Developed by the National Aeronautical Establishment in 1981 to be used by NASA, the Canadarm is our little contribution for space exploration. The Canadarm has proven itself to be an invaluable tool used to do everything from launching satellites to building the International Space Station.
5. Celine Dion and Cirque du Soleil
Celine Dion and the Cirque du Soleil are credited for saving Las Vegas after tourism dropped following September 11, 2001. Their regular performances at the casino's on the strip helped attract more visitors who were avoiding plane travel after the hijackers shook America's confidence in airport security after 9/11. Las Vegas tourism was already slumping before 9/11 when little variety was being shown at the casino - there is only so many times you can see bad Elvis impersonations. Both Celine and the Cirque are from my hometown of Montreal, Quebec so I have a special love for this proud Canadian contribution.
4. Anne of Green Gables
I was a big fan of the Anne of Green Gables books and movie series as well as the off-shoot TV series Road to Avonlea as a kid. But I am always shocked at how popular the series was in the United States. Inspiring a generation of children to read is never a bad thing.
3. Lacrosse, Hockey, Baseball, and Basketball
I am not sure of the reason, but Americans and fans worldwide have really embraced Canadian sports. If you are unsure of what I am talking about, let's name a few games that have made their way into the American culture.
- Lacrosse. The official Canadian National Sport, Lacrosse is played throughout the United States in high schools and universities.
- Hockey. The unofficial national sport of Canada, the United States have more hockey teams in the NHL than Canada.
- Baseball. Did this one catch you by surprise? Variations of bat and ball games have been played since Medieval times, but the version that closely resembles modern day baseball was played in Beachville, Ontario in 1838. Soon after, Baseball was played throughout the United States.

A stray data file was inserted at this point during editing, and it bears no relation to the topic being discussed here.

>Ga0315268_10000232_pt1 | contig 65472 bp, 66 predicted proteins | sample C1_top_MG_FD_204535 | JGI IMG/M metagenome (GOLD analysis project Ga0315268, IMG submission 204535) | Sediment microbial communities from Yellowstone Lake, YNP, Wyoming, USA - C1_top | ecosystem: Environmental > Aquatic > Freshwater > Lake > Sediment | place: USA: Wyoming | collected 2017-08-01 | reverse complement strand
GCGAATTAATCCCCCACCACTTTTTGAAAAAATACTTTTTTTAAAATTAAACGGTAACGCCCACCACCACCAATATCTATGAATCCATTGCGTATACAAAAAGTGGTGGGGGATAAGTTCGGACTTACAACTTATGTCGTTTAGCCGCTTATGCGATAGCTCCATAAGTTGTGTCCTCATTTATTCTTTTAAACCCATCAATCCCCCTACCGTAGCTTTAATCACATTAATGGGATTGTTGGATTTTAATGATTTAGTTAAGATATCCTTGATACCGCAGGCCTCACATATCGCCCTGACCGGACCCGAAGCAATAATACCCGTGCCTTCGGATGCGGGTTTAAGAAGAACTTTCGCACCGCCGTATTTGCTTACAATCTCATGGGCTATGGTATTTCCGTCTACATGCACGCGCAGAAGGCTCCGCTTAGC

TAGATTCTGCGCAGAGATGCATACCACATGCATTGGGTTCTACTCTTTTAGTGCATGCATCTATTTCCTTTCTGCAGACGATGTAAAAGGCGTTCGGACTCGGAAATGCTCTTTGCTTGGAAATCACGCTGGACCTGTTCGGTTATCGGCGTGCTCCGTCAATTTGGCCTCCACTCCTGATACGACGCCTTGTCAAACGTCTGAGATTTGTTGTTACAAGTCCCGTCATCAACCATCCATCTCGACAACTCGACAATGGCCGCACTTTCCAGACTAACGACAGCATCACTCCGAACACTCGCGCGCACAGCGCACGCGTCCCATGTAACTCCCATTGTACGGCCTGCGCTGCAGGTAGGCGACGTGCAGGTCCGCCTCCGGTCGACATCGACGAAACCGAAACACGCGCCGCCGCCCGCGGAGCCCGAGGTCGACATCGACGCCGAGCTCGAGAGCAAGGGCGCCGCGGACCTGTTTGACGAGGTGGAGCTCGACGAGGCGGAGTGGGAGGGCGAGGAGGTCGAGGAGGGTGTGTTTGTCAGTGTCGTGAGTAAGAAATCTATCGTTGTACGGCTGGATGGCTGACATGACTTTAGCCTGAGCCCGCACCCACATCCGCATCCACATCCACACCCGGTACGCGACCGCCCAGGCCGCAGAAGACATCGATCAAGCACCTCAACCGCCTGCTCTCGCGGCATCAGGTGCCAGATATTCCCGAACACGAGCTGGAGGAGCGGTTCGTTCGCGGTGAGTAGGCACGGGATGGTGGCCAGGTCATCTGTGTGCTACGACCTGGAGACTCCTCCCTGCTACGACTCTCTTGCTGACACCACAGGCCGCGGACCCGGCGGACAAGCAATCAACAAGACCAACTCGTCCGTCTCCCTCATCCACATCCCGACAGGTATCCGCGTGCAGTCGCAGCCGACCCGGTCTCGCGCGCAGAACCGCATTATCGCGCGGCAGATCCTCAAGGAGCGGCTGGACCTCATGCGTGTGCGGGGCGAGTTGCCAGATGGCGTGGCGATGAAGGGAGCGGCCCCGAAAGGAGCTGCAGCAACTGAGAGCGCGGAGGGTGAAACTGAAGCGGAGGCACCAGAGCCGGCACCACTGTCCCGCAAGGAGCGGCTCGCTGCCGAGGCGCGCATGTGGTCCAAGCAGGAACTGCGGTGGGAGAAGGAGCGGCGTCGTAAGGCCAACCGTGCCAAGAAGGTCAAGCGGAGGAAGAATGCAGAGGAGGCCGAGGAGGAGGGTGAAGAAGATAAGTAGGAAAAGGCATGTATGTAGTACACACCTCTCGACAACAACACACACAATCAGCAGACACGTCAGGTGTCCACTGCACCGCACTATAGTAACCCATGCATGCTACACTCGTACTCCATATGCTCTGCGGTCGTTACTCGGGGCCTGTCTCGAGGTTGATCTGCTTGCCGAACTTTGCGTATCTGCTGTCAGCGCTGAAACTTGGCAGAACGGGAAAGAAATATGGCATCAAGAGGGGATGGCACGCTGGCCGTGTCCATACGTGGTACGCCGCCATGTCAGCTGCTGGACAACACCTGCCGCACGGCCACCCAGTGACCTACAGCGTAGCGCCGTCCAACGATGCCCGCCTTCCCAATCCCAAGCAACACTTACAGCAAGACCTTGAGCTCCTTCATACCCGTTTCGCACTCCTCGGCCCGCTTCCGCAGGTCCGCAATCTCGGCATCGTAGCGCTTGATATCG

- Basketball. Created by Canadian American Dr. James Naismith as a way to keep children at the local YMCA physically active in the winter, basketball was originally played using a peach basket as the net.
The gas that you pump is partially Canadian. In fact, the United States only produces 36% of their oil and gas consumption needs. The remaining 64% has to be imported from other countries, including Saudi Arabia and Venezuela. But the majority of US oil imports come from Canada at a whopping 21%. That makes Canada the single largest supplier of oil and gas to the United States.
1. Tim Hortons
Created by a Canadian hockey player of the same name, Tim Horton is by far the symbol for Canadianship, and it is expanding rapidly into the United States. There are over 4,000 Timmies (as we affectionately call them) in operation throughout the world. In the United States, locations are spread in throughout the Northern States but their expansion is expected to continue. The coffee is better (some accuse Tim Horton's of putting crack in their brew), the donuts are better and they make healthy sandwiches when you are too tired of eating burgers. In Canada you almost never see a line outside of a Starbucks like you do at a Tim Horton's.
This content reflects the personal opinions of the author. It is accurate and true to the best of the author’s knowledge and should not be substituted for impartial fact or advice in legal, political, or personal matters.